In all this polarisation, there was some light last week. The international community expressed its unstinted support for Nepal’s unfinished constitution writing and towards that end, offered a common voice. The message was concise and clear: Indeed, get a new constitution on time instead of dragging the political transition forever but while doing so, make sure you get major political forces on board. Often accused of taking sides, the international community has wisely kept well short of commenting on the content of the constitution.
The statement from senior UN official Jeffrey Feltman only emphasised that the parties should stay in the CA process and that the new constitution should be inclusive. “We are never going to prescribe what the content of the constitution should be and not even whether it should support federalism. But it should have all major four forces (three parties and Madhesi forces) on board,” an Ambassador told this scribe last week.
On Thursday evening, Indian Ambassador Ranjit Rae delivered a message to Prime Minister Sushil Koirala on behalf of the five permanent members of the United Nations Security Council and his own country (P5+1): that as much as the international community wants a timely constitution, it also wants an inclusive constitution, which will be supported by at least the four forces.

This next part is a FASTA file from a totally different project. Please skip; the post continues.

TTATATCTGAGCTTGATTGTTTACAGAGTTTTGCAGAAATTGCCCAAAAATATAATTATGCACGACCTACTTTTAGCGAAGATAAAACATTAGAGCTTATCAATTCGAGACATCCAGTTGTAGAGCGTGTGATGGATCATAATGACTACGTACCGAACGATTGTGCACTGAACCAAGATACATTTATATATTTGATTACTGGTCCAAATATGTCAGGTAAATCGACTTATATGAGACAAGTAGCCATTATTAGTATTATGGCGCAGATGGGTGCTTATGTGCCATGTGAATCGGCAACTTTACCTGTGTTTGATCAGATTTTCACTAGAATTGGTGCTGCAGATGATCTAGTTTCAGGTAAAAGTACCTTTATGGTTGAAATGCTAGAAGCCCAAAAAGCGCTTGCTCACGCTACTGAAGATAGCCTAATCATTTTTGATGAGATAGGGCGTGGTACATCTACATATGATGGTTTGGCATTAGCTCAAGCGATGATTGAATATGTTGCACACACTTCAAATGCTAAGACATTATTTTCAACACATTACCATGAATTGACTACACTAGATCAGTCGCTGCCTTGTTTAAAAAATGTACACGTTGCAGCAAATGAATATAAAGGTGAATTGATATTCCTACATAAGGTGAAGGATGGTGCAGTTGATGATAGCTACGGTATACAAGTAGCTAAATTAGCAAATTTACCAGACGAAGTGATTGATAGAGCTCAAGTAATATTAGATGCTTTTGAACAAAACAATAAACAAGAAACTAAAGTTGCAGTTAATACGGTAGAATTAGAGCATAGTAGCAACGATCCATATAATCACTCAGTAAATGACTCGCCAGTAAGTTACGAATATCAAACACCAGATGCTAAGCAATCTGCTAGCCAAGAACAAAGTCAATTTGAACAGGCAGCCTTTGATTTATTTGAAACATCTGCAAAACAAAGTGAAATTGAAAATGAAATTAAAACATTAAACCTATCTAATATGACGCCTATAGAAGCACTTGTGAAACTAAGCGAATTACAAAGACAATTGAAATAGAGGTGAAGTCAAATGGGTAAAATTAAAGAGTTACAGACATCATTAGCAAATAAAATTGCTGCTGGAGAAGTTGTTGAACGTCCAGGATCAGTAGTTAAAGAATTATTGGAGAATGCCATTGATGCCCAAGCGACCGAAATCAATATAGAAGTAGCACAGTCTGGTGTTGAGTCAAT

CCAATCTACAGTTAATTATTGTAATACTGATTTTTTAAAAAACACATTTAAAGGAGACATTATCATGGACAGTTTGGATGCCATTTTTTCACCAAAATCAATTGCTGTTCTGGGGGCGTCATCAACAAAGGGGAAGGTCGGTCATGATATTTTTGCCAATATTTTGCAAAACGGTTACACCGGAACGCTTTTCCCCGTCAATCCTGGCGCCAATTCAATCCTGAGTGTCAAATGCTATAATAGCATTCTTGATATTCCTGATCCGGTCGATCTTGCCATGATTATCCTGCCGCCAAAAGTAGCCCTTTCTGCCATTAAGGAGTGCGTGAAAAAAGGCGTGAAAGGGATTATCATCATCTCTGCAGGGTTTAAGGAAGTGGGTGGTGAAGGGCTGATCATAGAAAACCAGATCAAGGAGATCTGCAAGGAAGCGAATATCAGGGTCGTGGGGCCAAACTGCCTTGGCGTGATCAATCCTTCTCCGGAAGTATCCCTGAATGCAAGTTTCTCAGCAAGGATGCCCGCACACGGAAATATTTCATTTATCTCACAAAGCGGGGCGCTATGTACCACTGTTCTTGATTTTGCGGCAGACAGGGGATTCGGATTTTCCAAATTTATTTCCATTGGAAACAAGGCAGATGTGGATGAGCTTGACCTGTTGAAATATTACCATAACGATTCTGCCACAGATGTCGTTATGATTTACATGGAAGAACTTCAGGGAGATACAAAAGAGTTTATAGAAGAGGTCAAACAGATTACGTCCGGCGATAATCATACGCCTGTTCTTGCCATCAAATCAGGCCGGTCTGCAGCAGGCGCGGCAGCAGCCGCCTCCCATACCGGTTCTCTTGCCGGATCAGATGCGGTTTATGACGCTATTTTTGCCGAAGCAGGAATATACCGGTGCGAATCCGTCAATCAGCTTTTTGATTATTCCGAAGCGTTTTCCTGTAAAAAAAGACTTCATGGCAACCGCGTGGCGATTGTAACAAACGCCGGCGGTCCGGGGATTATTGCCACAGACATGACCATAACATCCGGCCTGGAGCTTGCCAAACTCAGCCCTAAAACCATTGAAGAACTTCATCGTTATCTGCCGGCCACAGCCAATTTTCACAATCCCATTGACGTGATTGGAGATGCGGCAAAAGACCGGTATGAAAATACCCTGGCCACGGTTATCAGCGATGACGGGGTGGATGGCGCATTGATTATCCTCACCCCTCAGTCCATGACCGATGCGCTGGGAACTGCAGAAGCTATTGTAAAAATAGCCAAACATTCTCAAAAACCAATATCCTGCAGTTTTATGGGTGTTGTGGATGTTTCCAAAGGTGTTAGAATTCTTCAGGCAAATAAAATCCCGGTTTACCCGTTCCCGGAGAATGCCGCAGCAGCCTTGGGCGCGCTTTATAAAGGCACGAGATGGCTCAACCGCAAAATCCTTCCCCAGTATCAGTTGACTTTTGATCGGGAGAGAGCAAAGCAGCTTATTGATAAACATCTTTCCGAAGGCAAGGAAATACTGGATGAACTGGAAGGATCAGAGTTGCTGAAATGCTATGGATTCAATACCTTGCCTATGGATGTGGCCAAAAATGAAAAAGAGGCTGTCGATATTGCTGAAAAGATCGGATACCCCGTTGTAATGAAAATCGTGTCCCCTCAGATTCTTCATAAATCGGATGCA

Sushil Koirala, sadly, is no Girija Prasad Koirala, who convinced a reluctant Nepali Congress and the old parliamentary parties of the long-term gains of mainstreaming a rebel group. Sushil instead has adopted a conservative approach to leadership and seems more intent on listening more to a partisan base rather than to the broader population.
Little wonder, the NC leadership, not least the party president himself, faced sharp opposition at the party’s Parliament Party meeting last week when he threatened to issue a whip against dissenting CA members from his party. The venerable senior leader Pradeep Giri faulted the party leadership on two counts. One, it had never bothered to explain to the party rank and file the basis of its position on a number of contentious issues of the constitution; two, now it was threatening to issue a whip in forcing upon them decisions over which they didn’t feel ownership. Pitambar Sharma makes a similar argument in the Kantipur interview about the misuse of the whip, or threats thereof, by the party leadership.
This week, Nepalis will rue yet another missed opportunity at constitution making, which could have put the country firmly back on the road of development and high growth. But unless our political leadership makes a fundamental shift in the way they approach their politics, it is difficult to see a new constitution being promulgated.
Published: 19-01-2015 09:17